In the first 18 years of my life I probably spent no more than three
or four weeks, on family vacations, near salt water, yet I always drew
pictures of boats, lighthouses and stormy seascapes and read every sea
story I could find in the school library.
When studying at Pratt Institute, I’d often skip my morning painting
classes to prowl the Fulton Fish Market and take photographs of fishing
boats with the Brooklyn Bridge looming behind them and of longshoremen
pushing handcarts loaded with crates of iced fish over the cobbled
streets. I got hooked by photography which, with all the social turmoil
of the late ‘60s, seemed to be a much more worthwhile pursuit than the
seeming irrelevance of the ‘60s New York art scene. After dropping out
of Pratt in 1968 (it didn’t have a photography program at the time) and
moved 400 miles inland to study photography and didn’t see the sea
again for another ten years.
The vicissitudes of life got in the way of college and shortly after
arriving in Rochester, NY I again dropped out of school, this time from
RIT, and had a checkered job history for the next ten years, the last
six of which were spent as a Teamster driving tractor-trailers. When I
decided it was time to return to college, in 1980, Rhode Island School
of Design was my first choice largely because of its proximity to salt
I was a free-lance photographer for 25 years after graduating from
RISD, initially shooting for a number of regional magazines including
“Yankee” and “New England Monthly”. I found that I could use my camera
to open a lot of doors. The excuse of shooting a photo-essay is a great
way to get into situations that I otherwise couldn’t, such as getting
aboard tugboats, lobster boats and commercial fishing vessels.
Photography, though a great documentary medium, doesn’t interest me as
an expressive medium.
In 1991 my wife and I met Leo Brooks, a painter, who was working on
Monhegan Island that summer. I loved his childlike drawing, bold colors
and complete disregard for objective reality. I hadn’t painted since
1968, but Leo’s work struck a chord and started me thinking about
painting again. The watercolor we bought from him, a “fisherman” very
different from my own, is one of our most treasured possessions. Being a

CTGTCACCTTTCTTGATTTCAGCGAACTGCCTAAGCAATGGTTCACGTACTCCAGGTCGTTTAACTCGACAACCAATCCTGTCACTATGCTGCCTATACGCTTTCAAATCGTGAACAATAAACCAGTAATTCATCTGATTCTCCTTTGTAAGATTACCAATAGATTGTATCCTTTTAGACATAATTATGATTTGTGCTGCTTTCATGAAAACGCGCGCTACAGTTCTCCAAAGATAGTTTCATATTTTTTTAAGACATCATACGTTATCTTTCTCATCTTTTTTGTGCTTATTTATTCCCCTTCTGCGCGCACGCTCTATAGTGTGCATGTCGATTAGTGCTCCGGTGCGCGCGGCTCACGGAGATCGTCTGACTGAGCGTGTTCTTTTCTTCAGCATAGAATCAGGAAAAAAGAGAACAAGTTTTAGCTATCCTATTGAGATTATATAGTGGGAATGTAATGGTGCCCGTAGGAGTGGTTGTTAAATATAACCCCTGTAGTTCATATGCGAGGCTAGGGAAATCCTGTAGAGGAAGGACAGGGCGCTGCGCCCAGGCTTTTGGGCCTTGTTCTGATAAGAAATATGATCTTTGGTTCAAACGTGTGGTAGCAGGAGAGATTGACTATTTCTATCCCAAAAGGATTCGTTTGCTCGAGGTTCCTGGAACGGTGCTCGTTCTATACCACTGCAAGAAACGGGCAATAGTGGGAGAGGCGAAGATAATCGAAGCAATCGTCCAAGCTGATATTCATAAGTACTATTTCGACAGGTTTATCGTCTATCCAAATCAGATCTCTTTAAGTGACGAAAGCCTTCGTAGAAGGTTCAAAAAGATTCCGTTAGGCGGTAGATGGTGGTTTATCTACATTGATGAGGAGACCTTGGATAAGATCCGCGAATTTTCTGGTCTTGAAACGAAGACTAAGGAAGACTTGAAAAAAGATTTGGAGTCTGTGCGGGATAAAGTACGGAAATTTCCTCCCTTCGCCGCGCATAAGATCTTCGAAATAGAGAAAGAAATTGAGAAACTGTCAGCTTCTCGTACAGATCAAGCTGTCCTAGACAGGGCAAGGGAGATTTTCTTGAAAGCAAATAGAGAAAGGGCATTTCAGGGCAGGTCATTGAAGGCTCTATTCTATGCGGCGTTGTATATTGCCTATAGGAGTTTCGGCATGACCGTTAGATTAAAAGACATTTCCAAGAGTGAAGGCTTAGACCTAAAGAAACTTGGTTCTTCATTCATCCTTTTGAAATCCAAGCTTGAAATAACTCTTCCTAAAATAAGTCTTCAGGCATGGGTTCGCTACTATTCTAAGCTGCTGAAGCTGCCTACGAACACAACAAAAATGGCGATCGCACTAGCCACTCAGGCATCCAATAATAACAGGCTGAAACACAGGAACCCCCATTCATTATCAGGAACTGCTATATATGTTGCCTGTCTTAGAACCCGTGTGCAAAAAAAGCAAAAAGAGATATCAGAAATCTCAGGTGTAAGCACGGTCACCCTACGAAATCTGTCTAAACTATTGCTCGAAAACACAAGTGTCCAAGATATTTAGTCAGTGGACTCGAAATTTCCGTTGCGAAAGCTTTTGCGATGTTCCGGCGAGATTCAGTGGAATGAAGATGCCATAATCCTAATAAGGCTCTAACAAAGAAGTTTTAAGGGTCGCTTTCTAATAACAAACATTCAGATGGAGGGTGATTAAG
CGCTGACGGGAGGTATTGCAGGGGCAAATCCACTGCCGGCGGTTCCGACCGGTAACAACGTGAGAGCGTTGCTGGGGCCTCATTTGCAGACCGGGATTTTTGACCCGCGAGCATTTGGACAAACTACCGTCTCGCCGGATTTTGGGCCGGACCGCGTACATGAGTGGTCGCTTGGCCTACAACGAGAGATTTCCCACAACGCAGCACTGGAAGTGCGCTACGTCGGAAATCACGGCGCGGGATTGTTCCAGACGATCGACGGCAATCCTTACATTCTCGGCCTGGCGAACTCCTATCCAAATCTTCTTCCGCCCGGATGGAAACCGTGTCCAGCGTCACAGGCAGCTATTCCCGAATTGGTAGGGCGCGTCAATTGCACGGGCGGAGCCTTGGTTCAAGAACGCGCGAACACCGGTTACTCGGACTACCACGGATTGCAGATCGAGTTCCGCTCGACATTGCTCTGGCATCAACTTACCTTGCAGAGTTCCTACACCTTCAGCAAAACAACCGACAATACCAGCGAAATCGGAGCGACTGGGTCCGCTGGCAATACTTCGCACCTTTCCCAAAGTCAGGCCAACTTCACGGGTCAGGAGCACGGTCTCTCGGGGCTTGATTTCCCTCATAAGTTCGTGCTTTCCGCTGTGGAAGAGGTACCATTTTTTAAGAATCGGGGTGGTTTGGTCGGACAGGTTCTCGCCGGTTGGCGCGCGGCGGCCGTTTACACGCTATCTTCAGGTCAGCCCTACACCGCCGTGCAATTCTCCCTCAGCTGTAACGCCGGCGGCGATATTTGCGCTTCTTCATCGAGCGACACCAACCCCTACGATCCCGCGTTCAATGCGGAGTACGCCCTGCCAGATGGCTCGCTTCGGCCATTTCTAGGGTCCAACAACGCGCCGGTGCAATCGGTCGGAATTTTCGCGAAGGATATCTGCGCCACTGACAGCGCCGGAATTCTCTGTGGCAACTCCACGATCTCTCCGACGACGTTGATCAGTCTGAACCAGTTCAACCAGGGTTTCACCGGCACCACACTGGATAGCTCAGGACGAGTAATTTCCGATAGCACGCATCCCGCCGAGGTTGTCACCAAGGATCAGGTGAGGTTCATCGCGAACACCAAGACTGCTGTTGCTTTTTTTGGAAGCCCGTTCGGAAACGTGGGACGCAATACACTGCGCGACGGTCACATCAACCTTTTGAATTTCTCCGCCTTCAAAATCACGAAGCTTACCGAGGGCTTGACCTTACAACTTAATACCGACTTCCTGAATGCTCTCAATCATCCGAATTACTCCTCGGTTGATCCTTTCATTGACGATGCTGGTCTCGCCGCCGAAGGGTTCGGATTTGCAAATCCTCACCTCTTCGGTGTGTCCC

procrastinator, it was ten years later, 2000, thirty-two years after
quitting art school, that the need to paint finally took hold of me and I
enrolled in a continuing ed painting class at RISD.
Most of my current work springs from a lifelong love of the sea, the
New England coast and a fascination with commercial fishing. Having been
a photographer for nearly three decades, the greatest joy I have as a
painter is freedom from objective reality. I can bend, twist, stretch,
exaggerate and simplify the things I see. I can put things in and leave
things out. I can even completely make things up, which is what I do
most of the time. I paint how things make me feel instead of simply what
they look like.
As a young art student I took Art and myself way too seriously.
Having come back to painting relatively late in life I now understand
that few artists have anything earth-shaking to say. I take comfort and
inspiration from the words of painter an art educator Edgar Whitney:
“If, facing the paper, your thought is ‘I am an artist,’ you have no
clue as to what to do. If the concepts of your function are, ‘I am a
shape maker, an entertainer, an expressive symbol collector’ … then you
have an explicit road map.” Now, I’m most pleased when people look at my
work and smile. It’s nice to be able to put together a collection of
lines and shapes and colors that bring a little fun and brightness to a
world that’s too often frightening and dreary.